Laptops: Future proofed?

1528 0

As an engineer or designer what exactly do you need from a laptop? Rob Jamieson dispels some of the common myths about technology and future proofing for Computer Aided Design on the go.

Rob Jamieson’s suggested best buy. Pentium M 2.13GHz, 2GB RAM, V5000 and 60GB 7200RPM drive with DVD Burner.

Recently I have been attending a number of software visualisation roll outs around the UK and have had the opportunity to present from some of the latest laptops. This has prompted many people to come and ask me what is the best laptop for workstation applications, and also for them detail some of the problems they face using their current laptops. I have been quite surprised by the issues faced by design/visualisation users and why they purchased certain laptops based on what the manufacturers had recommended to them.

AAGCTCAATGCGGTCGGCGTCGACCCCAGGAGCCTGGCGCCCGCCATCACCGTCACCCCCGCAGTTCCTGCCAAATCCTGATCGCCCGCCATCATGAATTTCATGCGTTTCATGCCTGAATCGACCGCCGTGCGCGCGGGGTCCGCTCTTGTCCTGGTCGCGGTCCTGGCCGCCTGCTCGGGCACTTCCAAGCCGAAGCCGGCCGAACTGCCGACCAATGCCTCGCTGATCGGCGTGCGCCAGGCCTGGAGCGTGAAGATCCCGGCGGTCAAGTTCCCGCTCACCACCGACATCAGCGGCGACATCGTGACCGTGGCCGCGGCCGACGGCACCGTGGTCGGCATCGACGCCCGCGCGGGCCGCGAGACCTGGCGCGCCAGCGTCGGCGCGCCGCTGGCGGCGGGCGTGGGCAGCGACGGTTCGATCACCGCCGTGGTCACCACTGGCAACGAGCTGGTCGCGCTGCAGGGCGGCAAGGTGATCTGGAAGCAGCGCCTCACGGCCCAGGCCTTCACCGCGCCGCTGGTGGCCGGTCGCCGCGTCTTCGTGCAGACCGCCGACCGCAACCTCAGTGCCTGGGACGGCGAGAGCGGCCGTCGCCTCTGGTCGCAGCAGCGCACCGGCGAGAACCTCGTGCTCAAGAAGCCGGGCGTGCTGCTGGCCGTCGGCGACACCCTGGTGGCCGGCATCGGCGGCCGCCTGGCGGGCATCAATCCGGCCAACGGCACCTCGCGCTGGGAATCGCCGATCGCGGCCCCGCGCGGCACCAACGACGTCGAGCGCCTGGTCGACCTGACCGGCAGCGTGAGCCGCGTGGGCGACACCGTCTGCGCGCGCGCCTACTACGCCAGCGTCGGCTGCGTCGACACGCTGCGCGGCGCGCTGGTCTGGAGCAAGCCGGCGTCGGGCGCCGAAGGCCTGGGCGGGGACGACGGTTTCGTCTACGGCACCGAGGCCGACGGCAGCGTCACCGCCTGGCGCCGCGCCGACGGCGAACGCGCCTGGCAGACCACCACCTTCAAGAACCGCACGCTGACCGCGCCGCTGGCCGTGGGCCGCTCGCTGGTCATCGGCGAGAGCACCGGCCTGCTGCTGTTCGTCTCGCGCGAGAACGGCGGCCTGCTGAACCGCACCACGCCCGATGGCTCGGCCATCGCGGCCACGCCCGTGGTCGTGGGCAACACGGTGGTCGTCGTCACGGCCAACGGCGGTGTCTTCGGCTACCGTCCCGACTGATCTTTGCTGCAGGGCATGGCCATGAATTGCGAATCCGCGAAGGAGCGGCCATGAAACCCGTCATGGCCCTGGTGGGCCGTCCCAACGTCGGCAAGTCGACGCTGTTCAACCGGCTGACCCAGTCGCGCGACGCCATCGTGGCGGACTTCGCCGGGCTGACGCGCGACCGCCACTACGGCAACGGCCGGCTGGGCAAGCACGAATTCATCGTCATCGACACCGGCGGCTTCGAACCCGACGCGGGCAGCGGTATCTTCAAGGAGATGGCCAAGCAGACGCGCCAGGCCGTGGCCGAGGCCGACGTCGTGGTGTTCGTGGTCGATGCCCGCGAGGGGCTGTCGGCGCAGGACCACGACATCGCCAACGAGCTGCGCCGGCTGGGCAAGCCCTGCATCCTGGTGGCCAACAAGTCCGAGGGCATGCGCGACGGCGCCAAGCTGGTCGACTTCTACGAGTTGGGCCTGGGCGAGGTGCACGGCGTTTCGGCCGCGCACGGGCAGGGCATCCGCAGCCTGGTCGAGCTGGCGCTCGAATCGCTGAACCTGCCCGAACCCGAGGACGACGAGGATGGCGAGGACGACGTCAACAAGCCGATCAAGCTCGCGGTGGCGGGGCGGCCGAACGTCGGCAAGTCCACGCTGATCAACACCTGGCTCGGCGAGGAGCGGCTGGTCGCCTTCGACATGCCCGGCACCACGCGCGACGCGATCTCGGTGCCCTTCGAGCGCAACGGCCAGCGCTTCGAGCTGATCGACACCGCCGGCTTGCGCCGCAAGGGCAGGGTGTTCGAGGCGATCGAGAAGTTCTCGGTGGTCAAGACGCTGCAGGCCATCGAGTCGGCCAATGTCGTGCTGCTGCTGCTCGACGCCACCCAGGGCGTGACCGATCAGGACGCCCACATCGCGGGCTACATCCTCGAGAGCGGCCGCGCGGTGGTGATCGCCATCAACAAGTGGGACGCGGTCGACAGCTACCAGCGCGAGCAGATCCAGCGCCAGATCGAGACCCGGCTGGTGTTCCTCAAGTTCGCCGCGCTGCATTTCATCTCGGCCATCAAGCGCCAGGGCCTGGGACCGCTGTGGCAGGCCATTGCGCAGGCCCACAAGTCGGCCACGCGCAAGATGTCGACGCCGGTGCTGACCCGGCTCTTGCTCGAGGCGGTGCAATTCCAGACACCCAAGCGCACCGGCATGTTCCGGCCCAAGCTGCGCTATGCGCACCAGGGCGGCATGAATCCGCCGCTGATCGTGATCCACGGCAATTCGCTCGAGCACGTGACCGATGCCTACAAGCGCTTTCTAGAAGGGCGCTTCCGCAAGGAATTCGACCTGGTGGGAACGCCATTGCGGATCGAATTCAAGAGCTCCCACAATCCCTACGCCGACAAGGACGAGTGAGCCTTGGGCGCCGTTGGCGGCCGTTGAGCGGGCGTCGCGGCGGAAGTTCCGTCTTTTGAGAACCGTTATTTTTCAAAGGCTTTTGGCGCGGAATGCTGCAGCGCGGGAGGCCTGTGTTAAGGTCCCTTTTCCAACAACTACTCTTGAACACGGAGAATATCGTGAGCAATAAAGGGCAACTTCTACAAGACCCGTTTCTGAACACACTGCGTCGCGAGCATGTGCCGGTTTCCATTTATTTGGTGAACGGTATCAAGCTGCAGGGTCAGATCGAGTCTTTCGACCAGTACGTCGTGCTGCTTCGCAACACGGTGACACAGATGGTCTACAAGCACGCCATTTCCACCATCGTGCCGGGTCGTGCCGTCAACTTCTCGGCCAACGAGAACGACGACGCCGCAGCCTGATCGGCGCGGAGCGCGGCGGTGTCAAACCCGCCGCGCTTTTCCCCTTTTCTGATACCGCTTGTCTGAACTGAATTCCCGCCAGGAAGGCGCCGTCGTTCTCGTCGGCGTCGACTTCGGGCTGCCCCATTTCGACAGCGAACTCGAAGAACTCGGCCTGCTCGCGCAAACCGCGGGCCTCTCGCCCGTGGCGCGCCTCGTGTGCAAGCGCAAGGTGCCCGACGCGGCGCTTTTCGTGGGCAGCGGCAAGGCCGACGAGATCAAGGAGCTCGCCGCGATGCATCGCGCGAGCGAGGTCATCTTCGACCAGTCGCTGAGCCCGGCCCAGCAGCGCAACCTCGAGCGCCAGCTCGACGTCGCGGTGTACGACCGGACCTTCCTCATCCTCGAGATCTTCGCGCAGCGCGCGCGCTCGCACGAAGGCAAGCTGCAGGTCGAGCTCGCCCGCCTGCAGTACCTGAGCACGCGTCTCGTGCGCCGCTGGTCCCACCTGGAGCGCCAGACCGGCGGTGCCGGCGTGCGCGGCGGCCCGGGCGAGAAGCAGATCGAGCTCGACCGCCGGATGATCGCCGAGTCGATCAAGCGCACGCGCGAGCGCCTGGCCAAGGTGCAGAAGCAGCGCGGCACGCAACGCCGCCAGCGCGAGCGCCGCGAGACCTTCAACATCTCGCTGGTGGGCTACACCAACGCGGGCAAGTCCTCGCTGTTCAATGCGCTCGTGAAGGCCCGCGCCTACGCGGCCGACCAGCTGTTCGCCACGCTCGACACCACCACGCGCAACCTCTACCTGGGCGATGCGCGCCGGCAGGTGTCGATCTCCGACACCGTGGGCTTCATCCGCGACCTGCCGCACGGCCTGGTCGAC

Large brand names hide the “workstation” laptops as top end business machines and they do not often detail as to what they are for. As an example if you go to one of the biggest OEMs and look for workstations computers they don’t mention laptops at all. If you go to the laptops section you have to specify “general business use” then click the top end machines before it mentions workstations and certified drivers etc.

Why are certified drivers so important? This are part of the special drivers designed with the optimisations for FireGL and Quadro cards that give performance and reliability with CAD applications. You are going to say that I’m bound to say that certified drivers are important because of who I work for but in a recent benchmark in a DCC magazine where they compared a top end Radeon type standard card with OpenGL applications to FireGL card the FireGL was three times faster even though it was a mid range workstation chip.